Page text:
Farmworkers Taste the Fruits of Victory

After waging countless work stoppages and an international boycott, 500 farmworkers at Sakuma Brothers Farms in Washington state have finally won union recognition. Photo: Edgar Franks

After three years of tireless organizing, 500 farmworkers at Sakuma Brothers Farms in Washington state have finally won union recognition.

The berry pickers, mainly indigenous migrants from Mexico, began their fight with a work stoppage in 2013 and never let up.

They formed an independent union, Familias Unidas por la Justicia, and launched boycotts against Sakuma and its major client, multinational berry distributor Driscoll’s, calling for the farm to recognize the union and negotiate.

This year the boycott went international, as the Washington workers joined in solidarity with berry pickers in San Quintín, Mexico, who have led massive strikes for higher wages and benefits and against sexual harassment on the job.

Pickets popped up outside grocery stores across the country. At least two food co-ops took Driscoll’s off their shelves. This growing pressure, along with ongoing direct action in the fields—workers organized four strikes this year alone—brought Sakuma to the table.

Farmworkers are excluded from the labor law that guarantees organizing rights to most private sector workers in the U.S. They can’t follow the usual route to unionize by filing with the National Labor Relations Board for an election. But that doesn’t mean farmworkers can’t build pressure on their employer to recognize a union.

Sakuma agreed to an election and on September 12, workers voted yes by an overwhelming 77 percent. It’s a rare win for an independent local farmworker union.

TURNING OUT THE VOTE

Work at Sakuma is seasonal. This year the season to pick strawberries, blueberries, and blackberries runs from June through October. (The season is shifting with climate change, says Ramon Torres, president of the union.)

In the off season, workers travel back to California to work on other crops. Most come back each year—but the low wages, uncertain hours, and difficult conditions keep turnover high, said Vice President Felimon Pineda.

This year, out of a workforce of 500, there were around 100 new workers, and the union had to reach them all. Workers mainly live in bunkhouses provided by the company.

“We organized 15 workers who could help do house meetings,” Torres said. “We went worker by worker, family by family, until people knew the truth about what we were fighting for.”

New Book

Secrets of a successful organizer

A step-by-step guide to building power on the job. Buy Now. »

Another group of 30, mostly union activists who’d been involved from the start, took charge of outreach in the town. “We did lots of training on how to organize, how to talk to other workers,” Torres said.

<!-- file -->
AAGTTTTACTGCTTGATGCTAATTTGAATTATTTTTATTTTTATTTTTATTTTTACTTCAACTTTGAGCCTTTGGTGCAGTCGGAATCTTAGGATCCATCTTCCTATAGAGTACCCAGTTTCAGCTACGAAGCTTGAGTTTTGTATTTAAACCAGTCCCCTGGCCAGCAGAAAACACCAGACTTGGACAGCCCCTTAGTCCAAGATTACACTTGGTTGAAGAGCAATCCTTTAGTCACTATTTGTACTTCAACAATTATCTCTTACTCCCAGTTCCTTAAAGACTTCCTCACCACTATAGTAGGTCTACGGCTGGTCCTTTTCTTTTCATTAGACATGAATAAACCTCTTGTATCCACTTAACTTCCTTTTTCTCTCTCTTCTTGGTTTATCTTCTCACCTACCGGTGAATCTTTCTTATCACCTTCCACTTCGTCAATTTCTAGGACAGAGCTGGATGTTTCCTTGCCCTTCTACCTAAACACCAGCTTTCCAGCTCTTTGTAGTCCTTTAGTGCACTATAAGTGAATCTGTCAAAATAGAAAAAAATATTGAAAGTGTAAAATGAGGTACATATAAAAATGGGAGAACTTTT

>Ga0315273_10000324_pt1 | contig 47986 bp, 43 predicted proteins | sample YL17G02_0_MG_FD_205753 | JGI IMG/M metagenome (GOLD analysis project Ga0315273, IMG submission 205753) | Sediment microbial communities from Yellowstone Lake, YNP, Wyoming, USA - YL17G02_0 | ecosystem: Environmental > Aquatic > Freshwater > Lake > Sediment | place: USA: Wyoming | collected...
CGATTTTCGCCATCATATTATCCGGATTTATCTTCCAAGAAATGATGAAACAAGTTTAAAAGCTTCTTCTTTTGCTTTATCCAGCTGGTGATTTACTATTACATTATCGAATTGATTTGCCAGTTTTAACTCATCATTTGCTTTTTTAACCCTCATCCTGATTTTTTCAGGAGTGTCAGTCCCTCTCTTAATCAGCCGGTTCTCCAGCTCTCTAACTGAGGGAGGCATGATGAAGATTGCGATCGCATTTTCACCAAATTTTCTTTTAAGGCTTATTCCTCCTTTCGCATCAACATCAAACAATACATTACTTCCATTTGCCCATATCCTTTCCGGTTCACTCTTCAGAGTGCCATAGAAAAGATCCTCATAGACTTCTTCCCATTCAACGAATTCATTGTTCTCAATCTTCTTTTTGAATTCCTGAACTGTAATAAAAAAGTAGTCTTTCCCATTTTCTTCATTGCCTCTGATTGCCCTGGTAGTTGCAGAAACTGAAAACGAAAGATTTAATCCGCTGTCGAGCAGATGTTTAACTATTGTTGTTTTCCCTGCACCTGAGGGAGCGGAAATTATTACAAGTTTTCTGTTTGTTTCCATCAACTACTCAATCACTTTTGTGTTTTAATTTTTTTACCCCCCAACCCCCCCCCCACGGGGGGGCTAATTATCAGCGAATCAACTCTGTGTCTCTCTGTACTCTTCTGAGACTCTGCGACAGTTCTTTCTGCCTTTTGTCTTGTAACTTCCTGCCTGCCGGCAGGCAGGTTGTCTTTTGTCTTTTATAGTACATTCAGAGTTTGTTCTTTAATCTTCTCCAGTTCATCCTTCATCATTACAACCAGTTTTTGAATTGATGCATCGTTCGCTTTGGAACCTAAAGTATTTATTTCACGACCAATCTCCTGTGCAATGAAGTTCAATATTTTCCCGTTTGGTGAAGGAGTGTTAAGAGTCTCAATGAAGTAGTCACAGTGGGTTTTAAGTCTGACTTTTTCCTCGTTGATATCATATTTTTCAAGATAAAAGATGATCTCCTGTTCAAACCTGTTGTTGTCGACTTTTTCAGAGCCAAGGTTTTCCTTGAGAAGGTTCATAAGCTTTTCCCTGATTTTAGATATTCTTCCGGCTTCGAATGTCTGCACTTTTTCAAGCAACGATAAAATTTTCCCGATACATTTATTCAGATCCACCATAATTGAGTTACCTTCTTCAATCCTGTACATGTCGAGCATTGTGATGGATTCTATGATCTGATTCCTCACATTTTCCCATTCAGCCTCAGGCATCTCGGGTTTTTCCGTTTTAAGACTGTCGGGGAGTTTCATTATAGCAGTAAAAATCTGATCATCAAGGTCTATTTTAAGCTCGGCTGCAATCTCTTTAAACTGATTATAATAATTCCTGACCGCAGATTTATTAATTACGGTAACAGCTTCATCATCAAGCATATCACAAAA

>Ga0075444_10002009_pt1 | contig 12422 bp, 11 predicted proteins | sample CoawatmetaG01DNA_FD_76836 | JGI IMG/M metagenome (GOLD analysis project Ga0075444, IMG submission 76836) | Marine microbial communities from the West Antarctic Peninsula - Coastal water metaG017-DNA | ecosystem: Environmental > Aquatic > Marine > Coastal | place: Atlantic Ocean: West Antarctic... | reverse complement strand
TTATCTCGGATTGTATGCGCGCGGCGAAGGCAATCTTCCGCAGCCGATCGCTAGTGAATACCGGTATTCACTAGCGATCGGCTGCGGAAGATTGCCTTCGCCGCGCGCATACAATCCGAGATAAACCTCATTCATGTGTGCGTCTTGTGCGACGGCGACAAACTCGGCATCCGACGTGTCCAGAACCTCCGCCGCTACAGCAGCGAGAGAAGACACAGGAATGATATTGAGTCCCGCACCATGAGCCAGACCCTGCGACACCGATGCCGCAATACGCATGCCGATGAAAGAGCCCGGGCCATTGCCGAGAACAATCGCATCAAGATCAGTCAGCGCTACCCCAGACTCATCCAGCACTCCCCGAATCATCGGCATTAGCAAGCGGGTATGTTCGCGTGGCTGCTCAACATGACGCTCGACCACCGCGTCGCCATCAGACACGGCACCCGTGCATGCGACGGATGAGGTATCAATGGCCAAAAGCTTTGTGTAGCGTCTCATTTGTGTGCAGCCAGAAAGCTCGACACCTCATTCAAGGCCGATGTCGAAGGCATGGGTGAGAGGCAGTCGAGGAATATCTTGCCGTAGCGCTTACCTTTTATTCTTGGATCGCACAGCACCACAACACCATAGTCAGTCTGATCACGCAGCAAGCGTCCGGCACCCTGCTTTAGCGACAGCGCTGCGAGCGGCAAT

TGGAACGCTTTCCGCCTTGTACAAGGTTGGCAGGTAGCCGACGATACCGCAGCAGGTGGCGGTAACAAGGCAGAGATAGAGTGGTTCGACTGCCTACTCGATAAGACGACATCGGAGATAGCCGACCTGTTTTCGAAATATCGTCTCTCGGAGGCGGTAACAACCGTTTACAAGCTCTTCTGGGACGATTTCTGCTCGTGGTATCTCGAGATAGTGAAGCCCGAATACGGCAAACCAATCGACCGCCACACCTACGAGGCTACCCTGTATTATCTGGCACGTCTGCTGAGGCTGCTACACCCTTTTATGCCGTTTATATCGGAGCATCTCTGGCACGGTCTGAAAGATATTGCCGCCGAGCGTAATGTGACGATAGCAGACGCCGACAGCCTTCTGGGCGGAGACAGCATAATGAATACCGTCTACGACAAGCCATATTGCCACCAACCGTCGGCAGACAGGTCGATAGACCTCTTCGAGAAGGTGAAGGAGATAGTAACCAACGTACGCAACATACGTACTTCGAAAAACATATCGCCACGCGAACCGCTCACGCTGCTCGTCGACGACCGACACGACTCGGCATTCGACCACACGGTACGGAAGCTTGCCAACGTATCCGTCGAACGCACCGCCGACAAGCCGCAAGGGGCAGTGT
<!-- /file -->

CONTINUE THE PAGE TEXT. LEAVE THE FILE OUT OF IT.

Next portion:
Because many workers speak Triqui or Mixteco, indigenous languages spoken in southern Mexico, the outreach teams divided up by language. Torres estimates the activists won over 70 percent of the newer workers.

FIRST CONTRACT

Workers gathered on September 12 to wait for the votes to be counted. Torres announced the results as workers cheered.

The next step is to bargain a first contract. Eight berry pickers make up the bargaining team.

“The first thing we want is a fair wage, a wage that our people can sustain themselves on,” said Torres. Under a complex system of piece rates, wages can range from $9.47 to $17 per hour, depending on weather, crop, and worker experience. Health benefits are another important demand.

“These are the most basic things we can fight for, but in the future, we’ll look at how to negotiate pensions, holidays, and overtime,” Torres said.

“We always have it in our minds that we are in a continuous fight,” said Pineda.

BOYCOTT STILL ON

When Sakuma agreed to an election, Familias Unidas officially called off its boycott of Sakuma clients. But the farmworkers in San Quintín are still asking consumers to boycott Driscoll’s berries.

Torres and Pineda expressed their gratitude to supporters who took up the boycott campaign across the country. The outside support helped sustain the campaign—as farmworkers went on taking risks in the fields.

“Workers lost their fear,” Pineda said. “They stopped being on their knees in front of the company, in front of the supervisors.”

“I’m really proud that our people now have the capacity to have benefits, to have another kind of life, not the life that I had,” said Torres. “Everyone is feeling really happy, but the biggest feeling is that, going forward, there is going to be a better future for their kids.”

A version of this article appeared in Labor Notes #451, October 2016. Don't miss an issue, subscribe today.